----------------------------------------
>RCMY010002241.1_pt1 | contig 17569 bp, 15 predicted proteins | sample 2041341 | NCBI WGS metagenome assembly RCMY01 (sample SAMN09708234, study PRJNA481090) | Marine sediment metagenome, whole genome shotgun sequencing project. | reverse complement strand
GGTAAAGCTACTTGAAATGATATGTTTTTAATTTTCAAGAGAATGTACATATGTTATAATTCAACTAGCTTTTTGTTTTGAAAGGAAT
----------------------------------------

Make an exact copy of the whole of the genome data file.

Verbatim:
>RCMY010002241.1_pt1 | contig 17569 bp, 15 predicted proteins | sample 2041341 | NCBI WGS metagenome assembly RCMY01 (sample SAMN09708234, study PRJNA481090) | Marine sediment metagenome, whole genome shotgun sequencing project. | reverse complement strand
GGTAAAGCTACTTGAAATGATATGTTTTTAATTTTCAAGAGAATGTACATATGTTATAATTCAACTAGCTTTTTGTTTTGAAAGGAAT